Wednesday, February 3, 2010

Manually Killing Viruses, Part 4

This is the mop-up, or the repair. At this stage, all the viruses, worms, Trojans, rootkits, etc. are gone, but Windows is damaged. A repair-install often doesn't fix things. Installations often only look to see if something exists, and if it's already there, it wont' actually re-install.
Some Windows XP machines are infected because they don't have the latest patches or service packs. If there's an i386 folder on the hard drive, it would be wise to make sure it has the latest service pack applied. To find out at a glance, just look for a file starting with SP3 in i386. If all you can find is SP2, then try slipstreaming SP3 into the folder.
You might want to consider the SFC command. The right command can force all files to match a specific source.

If the problem is that you can't reach the Internet, check the "hosts" and "lmhosts.sam" files. They're in C:\Windows\System32\drivers\etc\ Open them with Notepad and make sure the only line in hosts is the standard loopback... localhost
lmhosts.sam should be blank, but lines beginning with "#" are comments. All of lmhosts.sam is normally comments.
Malware can redirect valid Internet addresses to go to malicious sites instead.

Damaged Internet security suites, like McAfee and Norton Internet Security are usually damaged by malware, and you can't get to the Internet until the products are forensically removed. Luckily McAfee and Symantec/Norton each have removers.

You might also try repairing the winsock with WinsockFix, or something like it. Delete the network device(s) from Device Manager and rebuild them.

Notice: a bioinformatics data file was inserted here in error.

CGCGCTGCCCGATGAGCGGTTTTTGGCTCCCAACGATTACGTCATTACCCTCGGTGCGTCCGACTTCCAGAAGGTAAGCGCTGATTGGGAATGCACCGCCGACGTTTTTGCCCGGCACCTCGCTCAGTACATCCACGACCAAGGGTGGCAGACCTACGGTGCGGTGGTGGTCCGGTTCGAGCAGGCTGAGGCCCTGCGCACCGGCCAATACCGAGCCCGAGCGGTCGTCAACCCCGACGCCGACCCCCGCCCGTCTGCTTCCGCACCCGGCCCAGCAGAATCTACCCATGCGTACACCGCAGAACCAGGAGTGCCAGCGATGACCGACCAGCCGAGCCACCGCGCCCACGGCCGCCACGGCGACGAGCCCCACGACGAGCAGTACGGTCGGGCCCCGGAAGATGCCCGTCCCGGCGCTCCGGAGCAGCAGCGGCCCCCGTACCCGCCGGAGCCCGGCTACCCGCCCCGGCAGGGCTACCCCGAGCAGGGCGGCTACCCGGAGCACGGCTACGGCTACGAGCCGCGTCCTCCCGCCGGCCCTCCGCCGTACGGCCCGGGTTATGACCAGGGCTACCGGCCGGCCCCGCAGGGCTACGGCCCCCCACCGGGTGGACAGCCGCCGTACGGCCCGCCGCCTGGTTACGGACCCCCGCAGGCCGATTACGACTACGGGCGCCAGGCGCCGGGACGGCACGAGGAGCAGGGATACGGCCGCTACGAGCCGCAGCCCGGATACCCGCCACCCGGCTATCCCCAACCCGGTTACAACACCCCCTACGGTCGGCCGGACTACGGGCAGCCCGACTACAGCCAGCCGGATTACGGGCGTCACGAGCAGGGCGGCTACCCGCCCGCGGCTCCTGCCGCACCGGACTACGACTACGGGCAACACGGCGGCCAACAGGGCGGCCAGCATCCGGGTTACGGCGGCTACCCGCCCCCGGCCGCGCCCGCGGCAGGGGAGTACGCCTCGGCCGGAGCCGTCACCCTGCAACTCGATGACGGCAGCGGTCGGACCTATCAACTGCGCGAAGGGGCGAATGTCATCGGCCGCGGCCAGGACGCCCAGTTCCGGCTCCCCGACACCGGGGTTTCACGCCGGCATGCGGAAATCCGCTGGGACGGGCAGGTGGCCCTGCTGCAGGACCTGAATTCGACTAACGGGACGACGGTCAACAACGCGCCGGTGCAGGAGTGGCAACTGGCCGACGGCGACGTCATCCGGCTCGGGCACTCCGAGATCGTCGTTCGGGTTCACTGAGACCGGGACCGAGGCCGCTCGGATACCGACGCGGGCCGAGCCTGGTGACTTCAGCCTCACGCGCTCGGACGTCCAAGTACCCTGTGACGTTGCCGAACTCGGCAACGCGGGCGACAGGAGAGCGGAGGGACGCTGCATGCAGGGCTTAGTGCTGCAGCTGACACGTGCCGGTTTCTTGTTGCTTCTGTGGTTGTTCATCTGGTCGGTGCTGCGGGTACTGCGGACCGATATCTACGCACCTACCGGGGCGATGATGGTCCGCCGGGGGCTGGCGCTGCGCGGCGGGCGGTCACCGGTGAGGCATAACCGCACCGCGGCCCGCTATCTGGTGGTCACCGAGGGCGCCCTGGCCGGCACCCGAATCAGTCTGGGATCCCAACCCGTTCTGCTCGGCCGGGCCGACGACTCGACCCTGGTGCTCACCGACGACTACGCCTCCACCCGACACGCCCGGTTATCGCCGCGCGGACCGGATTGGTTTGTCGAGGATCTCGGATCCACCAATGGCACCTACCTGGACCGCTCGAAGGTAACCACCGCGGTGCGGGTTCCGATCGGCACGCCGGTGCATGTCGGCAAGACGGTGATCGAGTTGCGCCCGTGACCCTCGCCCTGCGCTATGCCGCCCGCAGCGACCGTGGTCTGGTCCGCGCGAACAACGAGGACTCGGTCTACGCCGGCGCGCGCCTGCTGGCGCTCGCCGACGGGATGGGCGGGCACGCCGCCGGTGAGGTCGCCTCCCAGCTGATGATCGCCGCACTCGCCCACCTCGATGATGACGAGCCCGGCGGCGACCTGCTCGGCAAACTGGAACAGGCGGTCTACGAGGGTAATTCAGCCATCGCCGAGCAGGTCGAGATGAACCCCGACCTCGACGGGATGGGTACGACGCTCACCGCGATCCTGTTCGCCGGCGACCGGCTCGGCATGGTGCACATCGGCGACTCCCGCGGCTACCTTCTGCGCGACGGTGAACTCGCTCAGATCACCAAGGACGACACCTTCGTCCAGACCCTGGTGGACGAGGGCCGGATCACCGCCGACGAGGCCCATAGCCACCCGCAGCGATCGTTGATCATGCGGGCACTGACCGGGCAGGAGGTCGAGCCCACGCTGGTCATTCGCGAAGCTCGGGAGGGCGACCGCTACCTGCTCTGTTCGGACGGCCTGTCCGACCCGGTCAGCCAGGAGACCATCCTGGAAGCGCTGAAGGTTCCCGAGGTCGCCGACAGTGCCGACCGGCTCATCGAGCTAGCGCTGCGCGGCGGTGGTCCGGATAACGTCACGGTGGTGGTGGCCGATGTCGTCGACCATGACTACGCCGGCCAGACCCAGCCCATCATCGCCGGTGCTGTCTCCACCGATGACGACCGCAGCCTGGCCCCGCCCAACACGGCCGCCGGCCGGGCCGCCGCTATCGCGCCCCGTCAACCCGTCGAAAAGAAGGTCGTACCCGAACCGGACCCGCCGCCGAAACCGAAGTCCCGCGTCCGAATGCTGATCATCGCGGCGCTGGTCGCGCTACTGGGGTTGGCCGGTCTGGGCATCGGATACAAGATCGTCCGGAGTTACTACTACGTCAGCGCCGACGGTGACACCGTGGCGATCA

If you still can't get to the Internet, run all these commands in this order...
net use * /d /y
NET USE /persistent:no
ipconfig /release
net start lanmanserver
net start Server
net start lanmanWorkstation
net start Workstation
net start "Remote Procedure Call (RPC)"
net start RpcSs
net start "Plug and Play"
net start Telephony
net start wuauserv
net start Dhcp
net start "DHCP Client"
net start Dnscache
net start "DNS Client"
net start helpsvc
net stop NetSvc
net stop Netlogon
net start Netlogon
net start Netman
net start "Network Connections"
net start "Remote Access Connection Manager"
net start "Security Accounts Manager"
net start prepdrvr
net start LmHosts
net start TapiSrv
net start "TCP/IP NetBIOS Helper Service"
net start TermService
net start WebClient
net start Browser
netsh int ip reset
netsh winsock reset
netsh firewall reset
ipconfig /renew
arp -d *
nbtstat -R
ipconfig /flushdns
nbtstat -RR
ipconfig /registerdns
netdiag /test:winsock /v

If you can get to the Internet, but specific addresses are blocked, look in hosts or lmhosts.sam, as mentioned above, or look in the Registry under...
HKEY_CURRENT_USER\Software\Microsoft\Windows\CurrentVersion\Internet Settings\ZoneMap\Domains
HKEY_LOCAL_MACHINE\SOFTWARE\Microsoft\Windows\CurrentVersion\Internet Settings\ZoneMap\Domains

As soon as you get to the Internet, you should update all anti-virus and anti-malware definitions, update Windows, or install/reinstall the protections that were removed.
As of this writing, these are my favorites, in this order...
Microsoft Security Essentials
Rootkit Revealer

The Rootkit tools only reveal rootkits, they don't clean.
Plus, you have to know what you're looking at. Some of the items in the revealed list are not bad things, but good. But the list is normally short.

Oh, one more thing... If you encrypted the hard drive, and a virus ruined your computer, none of this is likely to work at all. Reformat. Encryption at the hard drive level is a nasty bit of business. Not worth it, in my opinion. If you have data that critical, stick it on a secure USB drive. I have one that requires a password, plus a fingerprint. That's should work for paranoid data. I highly recommend avoiding entire hard drive encryption, unless it's a secondary drive.

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